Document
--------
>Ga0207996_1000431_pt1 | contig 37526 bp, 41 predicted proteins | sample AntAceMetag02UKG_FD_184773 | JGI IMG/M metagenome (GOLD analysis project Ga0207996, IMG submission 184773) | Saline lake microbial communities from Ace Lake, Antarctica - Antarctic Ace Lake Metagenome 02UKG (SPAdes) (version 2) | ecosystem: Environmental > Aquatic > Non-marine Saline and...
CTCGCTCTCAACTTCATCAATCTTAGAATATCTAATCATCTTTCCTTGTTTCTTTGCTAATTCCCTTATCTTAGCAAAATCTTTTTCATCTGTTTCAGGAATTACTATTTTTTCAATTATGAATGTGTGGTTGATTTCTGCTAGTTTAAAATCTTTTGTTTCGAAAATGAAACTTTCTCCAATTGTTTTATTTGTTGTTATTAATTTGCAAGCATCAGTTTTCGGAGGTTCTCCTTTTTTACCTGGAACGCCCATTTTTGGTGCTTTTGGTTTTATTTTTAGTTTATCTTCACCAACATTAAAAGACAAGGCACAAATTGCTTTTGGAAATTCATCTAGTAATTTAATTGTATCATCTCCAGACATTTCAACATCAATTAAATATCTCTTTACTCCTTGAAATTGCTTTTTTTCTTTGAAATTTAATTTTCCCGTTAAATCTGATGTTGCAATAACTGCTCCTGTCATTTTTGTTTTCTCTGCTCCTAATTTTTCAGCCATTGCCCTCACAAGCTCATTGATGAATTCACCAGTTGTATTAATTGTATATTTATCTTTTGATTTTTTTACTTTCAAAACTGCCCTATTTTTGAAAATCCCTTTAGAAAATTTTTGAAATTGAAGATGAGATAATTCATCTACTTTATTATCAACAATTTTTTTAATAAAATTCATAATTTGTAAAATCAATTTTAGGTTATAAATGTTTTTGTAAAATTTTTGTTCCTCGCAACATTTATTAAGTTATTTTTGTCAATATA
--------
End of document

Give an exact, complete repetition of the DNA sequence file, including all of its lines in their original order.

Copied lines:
>Ga0207996_1000431_pt1 | contig 37526 bp, 41 predicted proteins | sample AntAceMetag02UKG_FD_184773 | JGI IMG/M metagenome (GOLD analysis project Ga0207996, IMG submission 184773) | Saline lake microbial communities from Ace Lake, Antarctica - Antarctic Ace Lake Metagenome 02UKG (SPAdes) (version 2) | ecosystem: Environmental > Aquatic > Non-marine Saline and...
CTCGCTCTCAACTTCATCAATCTTAGAATATCTAATCATCTTTCCTTGTTTCTTTGCTAATTCCCTTATCTTAGCAAAATCTTTTTCATCTGTTTCAGGAATTACTATTTTTTCAATTATGAATGTGTGGTTGATTTCTGCTAGTTTAAAATCTTTTGTTTCGAAAATGAAACTTTCTCCAATTGTTTTATTTGTTGTTATTAATTTGCAAGCATCAGTTTTCGGAGGTTCTCCTTTTTTACCTGGAACGCCCATTTTTGGTGCTTTTGGTTTTATTTTTAGTTTATCTTCACCAACATTAAAAGACAAGGCACAAATTGCTTTTGGAAATTCATCTAGTAATTTAATTGTATCATCTCCAGACATTTCAACATCAATTAAATATCTCTTTACTCCTTGAAATTGCTTTTTTTCTTTGAAATTTAATTTTCCCGTTAAATCTGATGTTGCAATAACTGCTCCTGTCATTTTTGTTTTCTCTGCTCCTAATTTTTCAGCCATTGCCCTCACAAGCTCATTGATGAATTCACCAGTTGTATTAATTGTATATTTATCTTTTGATTTTTTTACTTTCAAAACTGCCCTATTTTTGAAAATCCCTTTAGAAAATTTTTGAAATTGAAGATGAGATAATTCATCTACTTTATTATCAACAATTTTTTTAATAAAATTCATAATTTGTAAAATCAATTTTAGGTTATAAATGTTTTTGTAAAATTTTTGTTCCTCGCAACATTTATTAAGTTATTTTTGTCAATATA